Oil exploration causes problems for local fisherman

“I’m not aware there is a rig around Shama waters,” says one fisherman at the Sekondi harbor.

[pullquote]It isn’t appropriate. It’s something that’s come to stay with the development of Africa where some of these developments take place without proper consultation with the people.[/pullquote]

He is not alone. Most fishermen we’ve talked to at the seaport this afternoon are surprised to hear a new restricted zone has been put in place around Olympia rig, the fourth rig to go up in the waters of Ghana’s Western Region and the first off the coast of Shama, a strong traditional fishing area.
Earlier this month, the Ghana National Petroleum Company, or GNPC, announced they were launching a campaign to let fishermen know to keep a three mile radius distance away from the newest rig, but in a press conference last week officials with the Fisheries Commission, a government agency, said they didn’t know anything about this restriction. Normally, boats are asked to keep a five hundred metre distance away from the drilling and exploration activities. The Regional Director of the Fisheries Commission, Alex Sabah, says if more areas are restricted to fishermen then proper compensation needs to be given.

“Naturally, a lot more rigs means a lot more people are going to get out of business and there’s a need …for those who will be kept out of business to get involved in some other income-generating adventures to sustain their livelihood,” he says.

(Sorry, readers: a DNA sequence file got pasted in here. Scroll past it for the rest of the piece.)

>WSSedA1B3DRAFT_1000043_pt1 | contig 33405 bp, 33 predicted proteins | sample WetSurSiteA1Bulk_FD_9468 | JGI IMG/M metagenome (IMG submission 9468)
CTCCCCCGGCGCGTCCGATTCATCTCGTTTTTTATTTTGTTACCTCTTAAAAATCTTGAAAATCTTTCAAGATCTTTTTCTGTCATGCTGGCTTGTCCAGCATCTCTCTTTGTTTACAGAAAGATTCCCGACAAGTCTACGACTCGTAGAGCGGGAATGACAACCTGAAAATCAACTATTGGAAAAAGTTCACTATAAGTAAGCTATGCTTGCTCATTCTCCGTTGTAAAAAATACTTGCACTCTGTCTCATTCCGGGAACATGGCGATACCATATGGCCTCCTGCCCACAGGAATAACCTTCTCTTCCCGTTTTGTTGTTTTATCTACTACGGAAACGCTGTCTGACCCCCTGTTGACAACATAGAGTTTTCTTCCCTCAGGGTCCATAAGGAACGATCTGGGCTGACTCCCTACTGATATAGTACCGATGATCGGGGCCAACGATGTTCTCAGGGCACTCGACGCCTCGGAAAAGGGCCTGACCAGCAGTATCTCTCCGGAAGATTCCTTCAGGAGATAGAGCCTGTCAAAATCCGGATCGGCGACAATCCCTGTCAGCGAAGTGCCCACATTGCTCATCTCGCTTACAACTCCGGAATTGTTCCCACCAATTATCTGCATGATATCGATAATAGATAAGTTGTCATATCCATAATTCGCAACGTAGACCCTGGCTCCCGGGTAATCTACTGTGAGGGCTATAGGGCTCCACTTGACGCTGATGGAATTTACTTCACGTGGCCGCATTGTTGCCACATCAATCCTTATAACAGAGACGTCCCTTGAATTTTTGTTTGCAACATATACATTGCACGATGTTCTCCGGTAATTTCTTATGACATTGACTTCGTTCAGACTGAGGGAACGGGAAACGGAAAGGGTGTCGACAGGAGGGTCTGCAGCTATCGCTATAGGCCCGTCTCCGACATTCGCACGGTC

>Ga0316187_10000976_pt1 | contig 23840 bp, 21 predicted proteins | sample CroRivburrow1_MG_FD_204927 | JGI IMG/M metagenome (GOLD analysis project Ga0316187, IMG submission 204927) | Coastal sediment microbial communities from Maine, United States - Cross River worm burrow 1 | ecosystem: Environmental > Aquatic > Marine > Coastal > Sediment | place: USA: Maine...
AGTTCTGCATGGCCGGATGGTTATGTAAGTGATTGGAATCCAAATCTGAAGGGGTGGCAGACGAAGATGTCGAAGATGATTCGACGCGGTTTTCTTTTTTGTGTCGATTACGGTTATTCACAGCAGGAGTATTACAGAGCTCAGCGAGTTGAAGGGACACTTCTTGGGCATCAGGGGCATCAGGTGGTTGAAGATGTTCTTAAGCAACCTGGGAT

A Fisherman tending his net at Sekondi harbor

Some are concerned GNPC and Vanco oil, operators of the rig, are not following the proper procedures. “It isn’t appropriate. It’s something that’s come to stay with the development of Africa where some of these developments take place without proper consultation with the people. I think in the extractive industry, not only in the oil exploration, but also forestry and mining especially, investors normally override the participation of the people,” says Donkris Mavuto, Executive Director of Friends of the Nation, an NGO concerned with issues along the coastal area.

At the Sekondi harbor, fishermen say restricting fishing areas is a matter of safety and more should be done to inform those out at sea.

“We should let the chief fishermen announce to their colleagues around the coastline so that everybody will be aware this is going on,” says one fisherman in the local Akan.

Isaac Taylor, a marine engineer, says markers need to be set up, so fishermen know exactly where the boundaries are. He’s also concerned that an awareness campaign might not reach many illiterate fishers.

“Fishermen are not people who are learned and with that some of them may be hurt. So I think it would be better if authorities have pictures of these things and place them around, that will help to make people aware of it,” he says.

After all, being made aware shouldn’t be too much to ask.

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